Occasional attendees mocked the Tony Blair protestors while arriving at the Arlington Theatre to hear the ex-Prime Minister speak
Paul Wellman

Outside of the Arlington Theatre on Monday evening, a small group of protesters gathered to speak out against former British prime minister Tony Blair, who was speaking at the venue. “War criminal!” a voice echoed through the cavernous entrance hall of the Arlington, followed by a few catcalls by other protesters. Holding signs calling for accountability regarding the retired PM’s role as a key player in the early days of the Iraq War, the approximately 20 protesters were well outnumbered by the enthusiastic patrons who had come to hear Blair speak about interfaith solutions to global problems. “Blair’s theme is reconciliation, but accountability goes hand-in-hand with that,” said Lane Anderson, a member of Veterans for Peace and a regular organizer of peace rallies in Santa Barbara.

Protestors decry Tony Blair as a terrorist outside the Arlington Theatre where he spoke Thursday night
Paul Wellman

Organized by Andrew Hankin, a Briton who has been a Santa Barbara resident for the past 18 years, the protest was centered around a call for a war crimes tribunal to be aimed at President George W. Bush, Vice President Dick Cheney, and other members of the previous administration who were instrumental in initiating the 2003 invasion of Iraq. “He needs to be either prosecuted for war crimes for attacking Iraq, or become lead witness in testifying against Bush and Cheney,” said Hankin of Blair, who, at 12 years, served the longest stint as Britain’s Prime Minister. “We need high-level prosecutions to stop future presidents from committing crimes,” Hankin said. “Without prosecutions, it is not yet time for faith-based reconciliation,” said an email from the group inviting others to join the protest.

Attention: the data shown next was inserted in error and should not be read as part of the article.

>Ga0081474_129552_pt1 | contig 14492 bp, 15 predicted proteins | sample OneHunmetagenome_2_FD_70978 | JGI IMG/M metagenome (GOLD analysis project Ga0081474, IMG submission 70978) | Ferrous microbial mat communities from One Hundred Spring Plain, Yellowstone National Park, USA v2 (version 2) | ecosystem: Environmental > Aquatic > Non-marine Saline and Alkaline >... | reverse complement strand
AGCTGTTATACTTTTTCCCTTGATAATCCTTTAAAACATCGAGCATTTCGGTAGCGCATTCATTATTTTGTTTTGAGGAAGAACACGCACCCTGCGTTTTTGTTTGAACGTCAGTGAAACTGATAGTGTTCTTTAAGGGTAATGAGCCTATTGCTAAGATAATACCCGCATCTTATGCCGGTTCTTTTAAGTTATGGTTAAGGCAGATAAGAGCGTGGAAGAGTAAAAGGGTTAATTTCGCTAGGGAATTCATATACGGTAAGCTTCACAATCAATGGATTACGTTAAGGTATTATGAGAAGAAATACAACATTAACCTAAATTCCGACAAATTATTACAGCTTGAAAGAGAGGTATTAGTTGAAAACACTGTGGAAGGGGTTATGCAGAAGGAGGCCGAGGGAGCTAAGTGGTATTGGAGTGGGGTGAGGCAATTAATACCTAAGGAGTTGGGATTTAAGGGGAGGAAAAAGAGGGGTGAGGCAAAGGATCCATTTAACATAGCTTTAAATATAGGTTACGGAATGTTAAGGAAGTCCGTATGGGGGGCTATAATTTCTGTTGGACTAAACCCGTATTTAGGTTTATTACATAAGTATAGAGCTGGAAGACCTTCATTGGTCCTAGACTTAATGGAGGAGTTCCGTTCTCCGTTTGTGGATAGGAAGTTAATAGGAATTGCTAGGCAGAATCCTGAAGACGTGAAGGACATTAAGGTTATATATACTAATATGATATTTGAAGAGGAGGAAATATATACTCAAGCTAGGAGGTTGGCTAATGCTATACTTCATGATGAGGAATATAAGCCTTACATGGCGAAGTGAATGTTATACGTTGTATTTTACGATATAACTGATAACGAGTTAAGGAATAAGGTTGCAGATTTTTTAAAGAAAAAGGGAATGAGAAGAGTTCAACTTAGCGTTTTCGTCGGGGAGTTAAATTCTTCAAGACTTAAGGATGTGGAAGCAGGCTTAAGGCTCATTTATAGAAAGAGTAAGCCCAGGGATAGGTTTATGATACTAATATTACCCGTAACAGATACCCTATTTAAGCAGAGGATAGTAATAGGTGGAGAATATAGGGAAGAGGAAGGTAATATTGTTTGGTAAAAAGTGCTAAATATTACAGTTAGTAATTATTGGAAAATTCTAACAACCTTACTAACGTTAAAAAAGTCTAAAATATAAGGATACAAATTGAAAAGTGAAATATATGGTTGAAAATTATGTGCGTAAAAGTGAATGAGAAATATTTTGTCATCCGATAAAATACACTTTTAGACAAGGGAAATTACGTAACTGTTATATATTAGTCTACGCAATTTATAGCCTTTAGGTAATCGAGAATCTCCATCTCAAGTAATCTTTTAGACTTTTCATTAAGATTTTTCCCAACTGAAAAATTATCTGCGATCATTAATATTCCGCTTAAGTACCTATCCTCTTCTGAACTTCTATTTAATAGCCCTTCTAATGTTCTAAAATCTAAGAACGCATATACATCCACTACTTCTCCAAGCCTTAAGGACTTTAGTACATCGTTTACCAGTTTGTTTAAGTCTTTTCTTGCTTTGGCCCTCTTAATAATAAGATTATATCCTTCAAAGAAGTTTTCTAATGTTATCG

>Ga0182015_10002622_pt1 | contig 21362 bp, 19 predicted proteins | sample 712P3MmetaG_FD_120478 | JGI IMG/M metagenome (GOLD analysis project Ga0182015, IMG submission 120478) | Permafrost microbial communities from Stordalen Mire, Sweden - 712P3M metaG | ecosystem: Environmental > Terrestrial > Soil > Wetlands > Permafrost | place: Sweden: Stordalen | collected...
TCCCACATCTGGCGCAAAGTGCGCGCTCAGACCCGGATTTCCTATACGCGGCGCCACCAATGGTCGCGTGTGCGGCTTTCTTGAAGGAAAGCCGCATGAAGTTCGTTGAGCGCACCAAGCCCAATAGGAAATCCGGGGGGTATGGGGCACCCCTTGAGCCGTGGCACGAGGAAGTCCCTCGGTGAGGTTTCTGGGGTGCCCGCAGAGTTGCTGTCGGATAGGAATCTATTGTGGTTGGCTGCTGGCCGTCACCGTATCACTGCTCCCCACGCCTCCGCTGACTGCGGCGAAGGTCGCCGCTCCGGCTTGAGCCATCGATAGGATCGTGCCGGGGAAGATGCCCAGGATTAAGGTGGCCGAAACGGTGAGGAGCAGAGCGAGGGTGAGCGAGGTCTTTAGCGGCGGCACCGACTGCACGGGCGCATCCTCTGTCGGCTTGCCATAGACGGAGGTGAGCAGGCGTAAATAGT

Later on, during the speech, Blair defended his actions regarding the Iraq War as what he believed was the right thing to do. “We’ve got to get away from this idea that backing a regime that is brutal and oppressive because of a tactical advantage is smart strategy. It isn’t,” he said of Saddam Hussein’s Baathist regime, which was toppled by Coalition Forces shortly after the war began in 2003. “You can agree with what we did or you can disagree. The freedom that the average Muslim has in America or Britain is greater than in any Muslim country.”

Blair, who took on an assignment as the envoy for the “Quartet for the Middle East” – composed of the UN, U.S., EU, and Russia – when he resigned as PM in 2007, has been engaged in a project aimed at promoting interfaith cooperation in solving global problems. “Personally, I don’t think there’s anything more important than solving the conflict between Islam and the West,” he said. Having worked on the peace process in Northern Ireland earlier in his career, Blair said that it had looked hopeless at first, but interfaith cooperation had worked. He expressed hope for similar results in Israel and Palestine – where he has spent much of his time lately – a place he said the rest of the world will look to as an example.


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